As we all know, eating is one of the most basic pleasures built into our nervous system. In every culture, the simple process of consuming calories has been transformed into an art form that provides enjoyment in addition to pleasure.
“The preparation of food has developed in history according to the same principles as all other flow activities. First, people took advantage of the opportunities for action (in this case, the various edible substances in their environment), and as a result of attending carefully they were able to make finer and finer distinctions between the properties of foodstuffs. . . . Once aware of these properties, people could experiment with them and then develop rules for putting together the various substances in the most pleasing combinations. These rules became the various cuisines; their variety provides a good illustration of the almost infinite range of flow experiences that can be evoked with a relatively limited number of edible ingredients.
In our culture, despite the recent spotlight on gourmet cuisine, many people still barely notice what they put in their mouths, thereby missing a potentially rich source of enjoyment. To transform the biological necessity of feeding into a flow experience, one must begin by paying attention to what one eats. It is astonishing- as well as discouraging -- when guests swallow lovingly prepared food without any sign of having noticed its virtues. What a waste of rare experience is reflected in that insensitivity! Developing a discriminating palate, like any other skill, requires the investment of psychic energy. But the energy invested is returned many times over in a more complex experience. The individuals who really enjoy eating develop with time an interest in a particular cuisine, and get to know its history and its peculiarities. They learn to cook in that idiom, not just single dishes, but entire meals that reproduce the culinary ambience of the region.” (114)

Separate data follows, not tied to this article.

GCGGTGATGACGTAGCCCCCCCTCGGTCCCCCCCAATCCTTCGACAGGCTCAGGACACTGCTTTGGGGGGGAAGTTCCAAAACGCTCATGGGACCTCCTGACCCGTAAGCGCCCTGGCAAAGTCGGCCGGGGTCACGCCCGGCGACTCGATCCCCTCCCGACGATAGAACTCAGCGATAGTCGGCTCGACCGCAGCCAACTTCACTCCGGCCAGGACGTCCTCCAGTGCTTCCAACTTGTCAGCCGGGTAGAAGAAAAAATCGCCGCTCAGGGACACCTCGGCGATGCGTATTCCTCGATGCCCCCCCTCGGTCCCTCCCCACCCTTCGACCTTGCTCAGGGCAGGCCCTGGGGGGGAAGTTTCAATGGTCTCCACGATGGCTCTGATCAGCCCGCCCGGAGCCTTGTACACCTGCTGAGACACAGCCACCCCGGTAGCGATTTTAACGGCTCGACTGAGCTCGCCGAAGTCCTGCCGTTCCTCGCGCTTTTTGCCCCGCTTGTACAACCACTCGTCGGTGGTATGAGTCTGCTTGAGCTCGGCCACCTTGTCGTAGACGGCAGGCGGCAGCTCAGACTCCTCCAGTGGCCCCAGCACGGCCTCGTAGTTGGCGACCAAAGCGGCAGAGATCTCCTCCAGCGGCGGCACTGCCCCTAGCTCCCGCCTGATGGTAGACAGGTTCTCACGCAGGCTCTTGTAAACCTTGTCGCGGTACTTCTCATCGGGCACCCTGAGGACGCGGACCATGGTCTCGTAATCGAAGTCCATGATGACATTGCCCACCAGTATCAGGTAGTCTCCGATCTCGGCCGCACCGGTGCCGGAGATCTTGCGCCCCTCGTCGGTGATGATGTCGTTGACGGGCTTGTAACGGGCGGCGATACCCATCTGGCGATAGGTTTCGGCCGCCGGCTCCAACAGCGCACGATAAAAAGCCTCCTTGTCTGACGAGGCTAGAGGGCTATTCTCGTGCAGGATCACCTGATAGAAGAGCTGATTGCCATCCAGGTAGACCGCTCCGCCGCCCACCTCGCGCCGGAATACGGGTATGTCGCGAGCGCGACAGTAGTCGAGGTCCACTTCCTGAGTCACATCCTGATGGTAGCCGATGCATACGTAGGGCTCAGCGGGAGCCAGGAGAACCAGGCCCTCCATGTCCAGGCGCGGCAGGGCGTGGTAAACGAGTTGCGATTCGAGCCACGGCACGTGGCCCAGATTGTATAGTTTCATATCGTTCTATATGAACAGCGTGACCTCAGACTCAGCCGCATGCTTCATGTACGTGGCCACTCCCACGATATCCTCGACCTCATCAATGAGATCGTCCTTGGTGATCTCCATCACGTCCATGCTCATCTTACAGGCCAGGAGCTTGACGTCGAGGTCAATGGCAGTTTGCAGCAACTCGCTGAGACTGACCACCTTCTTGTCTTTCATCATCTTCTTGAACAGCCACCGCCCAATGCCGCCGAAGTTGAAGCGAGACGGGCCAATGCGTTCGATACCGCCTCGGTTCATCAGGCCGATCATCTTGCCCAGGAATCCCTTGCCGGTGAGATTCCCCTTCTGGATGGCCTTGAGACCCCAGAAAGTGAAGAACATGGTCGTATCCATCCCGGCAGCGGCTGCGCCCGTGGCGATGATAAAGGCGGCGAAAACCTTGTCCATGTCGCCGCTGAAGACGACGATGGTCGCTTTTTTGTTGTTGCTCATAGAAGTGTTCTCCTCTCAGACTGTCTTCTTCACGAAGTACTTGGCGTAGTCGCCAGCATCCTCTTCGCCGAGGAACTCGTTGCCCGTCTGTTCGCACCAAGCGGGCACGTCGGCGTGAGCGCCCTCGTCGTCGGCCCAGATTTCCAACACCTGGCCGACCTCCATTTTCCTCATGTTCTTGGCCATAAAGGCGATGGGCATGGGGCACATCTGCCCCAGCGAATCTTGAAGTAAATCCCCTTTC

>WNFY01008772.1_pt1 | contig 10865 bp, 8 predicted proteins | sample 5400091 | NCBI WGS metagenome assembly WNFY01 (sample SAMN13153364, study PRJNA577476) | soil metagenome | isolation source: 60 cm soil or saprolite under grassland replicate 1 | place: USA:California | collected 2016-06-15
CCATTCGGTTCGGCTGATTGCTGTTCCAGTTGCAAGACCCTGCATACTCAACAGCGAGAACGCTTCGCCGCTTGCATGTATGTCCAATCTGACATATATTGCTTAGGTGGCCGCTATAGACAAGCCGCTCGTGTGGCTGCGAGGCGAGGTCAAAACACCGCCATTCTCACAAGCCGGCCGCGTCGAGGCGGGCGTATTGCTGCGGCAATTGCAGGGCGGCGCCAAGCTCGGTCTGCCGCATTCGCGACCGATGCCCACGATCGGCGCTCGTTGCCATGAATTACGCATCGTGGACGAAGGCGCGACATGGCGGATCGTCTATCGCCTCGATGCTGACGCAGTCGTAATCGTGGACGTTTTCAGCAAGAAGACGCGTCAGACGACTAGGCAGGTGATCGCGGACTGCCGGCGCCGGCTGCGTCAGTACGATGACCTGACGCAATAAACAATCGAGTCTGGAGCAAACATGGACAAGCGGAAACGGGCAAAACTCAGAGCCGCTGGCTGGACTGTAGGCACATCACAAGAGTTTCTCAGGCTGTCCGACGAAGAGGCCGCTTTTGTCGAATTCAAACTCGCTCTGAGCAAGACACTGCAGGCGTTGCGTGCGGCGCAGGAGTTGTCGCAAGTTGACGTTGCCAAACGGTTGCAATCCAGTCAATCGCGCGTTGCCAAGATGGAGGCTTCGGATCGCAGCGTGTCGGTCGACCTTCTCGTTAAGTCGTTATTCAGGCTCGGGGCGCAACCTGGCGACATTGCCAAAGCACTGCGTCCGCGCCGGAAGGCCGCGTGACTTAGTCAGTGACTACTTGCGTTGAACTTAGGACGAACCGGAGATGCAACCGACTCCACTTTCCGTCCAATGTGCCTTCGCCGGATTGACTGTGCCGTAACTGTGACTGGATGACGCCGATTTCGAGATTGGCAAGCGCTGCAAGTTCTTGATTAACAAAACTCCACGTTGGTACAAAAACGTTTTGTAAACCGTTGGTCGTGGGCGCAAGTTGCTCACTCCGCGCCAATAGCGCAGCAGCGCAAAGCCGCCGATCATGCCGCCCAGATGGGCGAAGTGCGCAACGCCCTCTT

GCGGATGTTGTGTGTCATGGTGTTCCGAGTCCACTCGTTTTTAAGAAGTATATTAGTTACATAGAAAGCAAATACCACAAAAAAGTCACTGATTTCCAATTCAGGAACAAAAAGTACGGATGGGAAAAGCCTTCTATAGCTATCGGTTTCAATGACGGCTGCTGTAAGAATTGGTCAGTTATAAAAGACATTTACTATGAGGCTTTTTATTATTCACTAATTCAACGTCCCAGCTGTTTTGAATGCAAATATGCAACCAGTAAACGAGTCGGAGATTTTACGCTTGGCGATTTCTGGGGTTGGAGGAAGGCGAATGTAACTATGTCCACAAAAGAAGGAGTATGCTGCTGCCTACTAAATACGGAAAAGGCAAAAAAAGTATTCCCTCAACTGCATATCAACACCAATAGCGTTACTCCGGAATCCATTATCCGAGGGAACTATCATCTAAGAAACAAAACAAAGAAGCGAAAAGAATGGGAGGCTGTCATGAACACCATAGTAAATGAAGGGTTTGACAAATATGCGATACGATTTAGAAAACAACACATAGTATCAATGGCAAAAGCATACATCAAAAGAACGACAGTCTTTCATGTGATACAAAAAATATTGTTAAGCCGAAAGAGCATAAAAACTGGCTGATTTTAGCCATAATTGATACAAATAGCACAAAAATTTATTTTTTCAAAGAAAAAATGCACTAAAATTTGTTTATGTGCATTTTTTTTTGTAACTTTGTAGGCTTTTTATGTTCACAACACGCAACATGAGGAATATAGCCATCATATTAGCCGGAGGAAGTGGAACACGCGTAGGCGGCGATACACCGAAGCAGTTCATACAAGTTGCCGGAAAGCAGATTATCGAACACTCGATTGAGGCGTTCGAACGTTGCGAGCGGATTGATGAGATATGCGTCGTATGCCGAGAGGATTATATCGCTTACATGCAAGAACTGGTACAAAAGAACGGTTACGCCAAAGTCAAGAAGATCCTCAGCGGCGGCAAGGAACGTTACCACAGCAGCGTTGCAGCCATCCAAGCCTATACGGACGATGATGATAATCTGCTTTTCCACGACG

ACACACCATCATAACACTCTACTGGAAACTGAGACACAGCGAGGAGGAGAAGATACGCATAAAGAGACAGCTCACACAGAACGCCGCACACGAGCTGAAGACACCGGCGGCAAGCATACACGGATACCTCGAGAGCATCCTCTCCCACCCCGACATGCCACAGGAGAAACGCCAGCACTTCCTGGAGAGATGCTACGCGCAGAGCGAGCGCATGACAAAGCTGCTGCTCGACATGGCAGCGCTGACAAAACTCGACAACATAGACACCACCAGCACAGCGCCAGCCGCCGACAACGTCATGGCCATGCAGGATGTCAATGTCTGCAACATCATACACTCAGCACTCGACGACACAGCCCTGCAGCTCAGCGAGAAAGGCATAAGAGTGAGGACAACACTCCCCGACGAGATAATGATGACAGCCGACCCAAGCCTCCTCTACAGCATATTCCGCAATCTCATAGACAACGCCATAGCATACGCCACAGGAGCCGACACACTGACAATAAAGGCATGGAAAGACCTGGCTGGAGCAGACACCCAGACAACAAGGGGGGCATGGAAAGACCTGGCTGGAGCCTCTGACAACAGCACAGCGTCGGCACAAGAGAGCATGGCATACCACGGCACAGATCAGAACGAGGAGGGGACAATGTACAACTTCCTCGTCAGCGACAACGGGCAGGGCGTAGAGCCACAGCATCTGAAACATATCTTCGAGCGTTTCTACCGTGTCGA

“Like all other sources of flow related to bodily skills . . . the cultivation of taste only leads to enjoyment if one takes control of the activity. As long as one strives to become a gourmet or a connoisseur of wines because it is the “in” thing to do, striving to master an externally imposed challenge, then taste may easily turn sour. But a cultivated palate provides many opportunities for flow if one approaches eating--and cooking--in a spirit of adventure and curiosity, exploring the potentials of food for the sake of the experience rather than as a showcase for one’s expertise. The other danger in becoming involved with culinary delights--and here again the parallels with sex are obvious--is that they can become addictive. . .given a taste of what they are genetically programmed to desire, people will want more of it, and will take time away from the necessary routines of everyday life in order to satisfy their craving.
But repression is not the way to virtue. When people restrain themselves out of fear, their lives are by necessity diminished. They become rigid and defensive, and their self stops growing. Only through freely chosen discipline can life be enjoyed, and still kept within the bounds of reason. If a person learns to control his instinctual desires, not because he has to, but because he wants to, he can enjoy himself without becoming addicted. A fanatical devotee of food is just as boring to himself and to others as the ascetic who refuses to indulge his taste. Between these two extremes, there is quite a bit of room for improving the quality of life.” (115)
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